On-campus student housing would encourage KPC’s growth

Posted: Sunday, October 22, 2006

Kids grow up. If parents are lucky, it’s in small steps, not giant jarring ones.

Come 18 and high school graduation, young adults face the momentous leap from their parents’ homes to being on their own. For kids going to college, this transition is eased with on-campus housing. Living in dorms gives students independence, yet also provides a safe, controlled environment that encourages academics as well as peer interaction.

On the Kenai Peninsula, college-bound teenagers don’t have that option. If they want to stay in the area and attend Kenai Peninsula College, they can choose from extremes — move into the completely unstructured environment of an apartment, or stay at home and forgo the freedom that the students and parents are probably ready for.

There’s only one choice for students wanting the “real” college experience complete with dorm life — head to Anchorage or beyond.

That’s fine for students who want to experience a different area, pursue a specialty at a specific school, get recruited to a college team or are simply certain that the Kenai Peninsula isn’t for them.

But for the students who do want to stay, even if it’s just for a year or two, and the numerous community and business needs that could be met by these young trained minds, it is a disservice that there’s not another option — student housing at KPC’s Kenai River Campus.

Kenai Peninsula College has matured into more than just a stepping stone to the University of Alaska Anchorage or an outlet for adult continuing education. It’s a high-quality, full-service school in its own right that’s looking more like a typical college every year.

According to KPC Director Gary Turner, KPC is growing, and the student body is getting younger. The 18-24-year-old age group has grown 26 percent over the last seven years. More than 230 students are under the age of 18 and 49 percent of the student body is under 24.

Not only can you pursue whatever general-interest course of study you want, but KPC offers three degree programs that aren’t offered anywhere else in the state —paramedic technology, industrial process instrumentation and digital arts.

These programs already draw students from beyond the peninsula — including Anchorage, Ketchikan, Oregon and Delaware. Having on-campus housing would encourage that trend, as well as serve local kids wanting to stay local.

Rural and Native students in particular could benefit from on-campus housing. Turner says he frequently hears interest in the school from parents and elders in Bush villages who want their kids to go to college but fear the transition from village life to a big city like Anchorage would be too overwhelming.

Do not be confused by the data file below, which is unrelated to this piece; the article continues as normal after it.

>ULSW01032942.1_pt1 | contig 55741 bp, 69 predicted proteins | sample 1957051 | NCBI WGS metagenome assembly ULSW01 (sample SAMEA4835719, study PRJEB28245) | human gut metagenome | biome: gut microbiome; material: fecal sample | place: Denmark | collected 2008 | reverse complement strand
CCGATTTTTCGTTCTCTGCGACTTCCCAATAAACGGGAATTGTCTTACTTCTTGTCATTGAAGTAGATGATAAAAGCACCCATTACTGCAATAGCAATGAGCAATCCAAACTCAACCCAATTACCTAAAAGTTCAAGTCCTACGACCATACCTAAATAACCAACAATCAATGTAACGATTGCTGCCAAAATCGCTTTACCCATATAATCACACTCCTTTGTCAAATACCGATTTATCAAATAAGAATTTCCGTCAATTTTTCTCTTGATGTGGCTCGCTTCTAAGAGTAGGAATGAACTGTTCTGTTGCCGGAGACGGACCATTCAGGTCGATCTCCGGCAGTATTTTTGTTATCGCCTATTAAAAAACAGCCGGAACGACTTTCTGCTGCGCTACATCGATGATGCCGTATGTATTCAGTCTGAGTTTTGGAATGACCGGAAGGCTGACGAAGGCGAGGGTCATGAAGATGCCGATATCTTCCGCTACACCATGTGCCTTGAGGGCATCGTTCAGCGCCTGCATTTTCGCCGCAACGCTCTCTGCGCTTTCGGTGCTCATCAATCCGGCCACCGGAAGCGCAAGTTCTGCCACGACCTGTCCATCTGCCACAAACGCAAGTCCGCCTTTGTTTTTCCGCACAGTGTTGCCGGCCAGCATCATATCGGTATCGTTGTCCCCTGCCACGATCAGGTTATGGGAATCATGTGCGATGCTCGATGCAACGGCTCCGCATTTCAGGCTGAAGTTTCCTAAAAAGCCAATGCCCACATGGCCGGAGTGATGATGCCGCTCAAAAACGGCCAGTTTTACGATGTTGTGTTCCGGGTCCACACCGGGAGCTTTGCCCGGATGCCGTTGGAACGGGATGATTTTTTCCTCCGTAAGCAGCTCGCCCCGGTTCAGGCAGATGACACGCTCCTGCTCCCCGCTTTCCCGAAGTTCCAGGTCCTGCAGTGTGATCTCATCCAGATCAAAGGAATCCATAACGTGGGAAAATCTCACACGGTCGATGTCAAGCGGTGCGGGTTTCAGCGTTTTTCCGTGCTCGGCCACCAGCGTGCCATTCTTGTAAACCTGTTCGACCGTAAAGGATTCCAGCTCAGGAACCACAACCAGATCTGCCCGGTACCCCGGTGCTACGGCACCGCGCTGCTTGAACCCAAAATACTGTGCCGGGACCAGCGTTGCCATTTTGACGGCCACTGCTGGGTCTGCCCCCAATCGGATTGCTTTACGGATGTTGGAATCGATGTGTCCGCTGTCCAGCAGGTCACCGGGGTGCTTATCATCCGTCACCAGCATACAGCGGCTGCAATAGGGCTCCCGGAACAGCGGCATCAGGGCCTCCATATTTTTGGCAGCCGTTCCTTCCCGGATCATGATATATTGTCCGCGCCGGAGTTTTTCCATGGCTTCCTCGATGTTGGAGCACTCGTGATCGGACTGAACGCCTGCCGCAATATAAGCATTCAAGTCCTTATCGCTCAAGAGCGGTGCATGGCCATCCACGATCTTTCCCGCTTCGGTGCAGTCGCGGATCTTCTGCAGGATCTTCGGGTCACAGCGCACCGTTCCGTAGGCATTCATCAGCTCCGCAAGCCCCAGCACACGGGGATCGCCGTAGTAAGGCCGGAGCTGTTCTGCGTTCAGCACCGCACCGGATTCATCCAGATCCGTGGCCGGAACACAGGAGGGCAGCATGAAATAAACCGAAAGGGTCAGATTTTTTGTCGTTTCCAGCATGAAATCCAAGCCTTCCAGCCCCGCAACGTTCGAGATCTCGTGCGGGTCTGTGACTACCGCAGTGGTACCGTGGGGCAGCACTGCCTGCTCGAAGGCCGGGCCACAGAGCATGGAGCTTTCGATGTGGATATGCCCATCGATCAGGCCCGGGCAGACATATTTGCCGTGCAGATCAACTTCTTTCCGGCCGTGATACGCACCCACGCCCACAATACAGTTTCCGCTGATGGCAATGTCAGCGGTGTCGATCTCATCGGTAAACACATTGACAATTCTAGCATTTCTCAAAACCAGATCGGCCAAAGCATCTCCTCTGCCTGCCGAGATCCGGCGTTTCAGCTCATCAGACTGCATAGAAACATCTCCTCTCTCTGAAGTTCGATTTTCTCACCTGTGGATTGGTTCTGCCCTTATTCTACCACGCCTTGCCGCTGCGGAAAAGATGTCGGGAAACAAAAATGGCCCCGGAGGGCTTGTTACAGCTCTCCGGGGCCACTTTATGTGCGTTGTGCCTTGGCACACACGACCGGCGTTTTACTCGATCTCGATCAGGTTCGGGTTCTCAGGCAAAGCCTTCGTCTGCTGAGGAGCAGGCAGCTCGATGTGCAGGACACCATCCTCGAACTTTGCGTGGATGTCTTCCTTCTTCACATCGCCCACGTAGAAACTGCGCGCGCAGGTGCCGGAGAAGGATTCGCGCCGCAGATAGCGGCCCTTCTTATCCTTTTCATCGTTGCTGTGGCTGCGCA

They’d rather send their students somewhere smaller, like KPC, so they can get acclimated and move on to the city after a year or two if they so choose, Turner said. But going to KPC means finding an apartment, which turns prospective students away.

It doesn’t have to be that way. Turner already has plans for on-campus housing. The proposal is for two, two-story dorm buildings that would hold 96 beds.

Turner envisions the housing to be financially self-sustaining. Students would pay about what they would for an apartment in the area — $550 to $700 a month. Those fees would pay for the increased infrastructure that would go along with student housing, including a residence coordinator and administrative assistant, additional maintenance and custodial costs and beefed-up security.

The interest is there — Turner says he has no doubt the housing would be utilized. If KPC builds it, not only would more students come, but there’s enough students already there who want to live on campus.

The space is there. KPC has 309 acres to build on, and Turner has a spot already picked out for the dorms.

The only things that aren’t there are the money and support from the University of Alaska Board of Regents.

The 96-bed plan carries an estimated price tag of $10 million. Once it’s built the housing would pay for itself, but if that price is too steep, Turner says he’d be happy with a scaled-down project to prove the concept works, then add more housing later.

Turner hopes peninsula legislators see the need for on-campus housing at KPC and convince their fellow lawmakers to provide the school with the money to build it, and that the regents see the wisdom of letting KPC take another step on its path toward continued maturity.

We share that hope. After all, kids are still growing up. It’s time KPC did, too.

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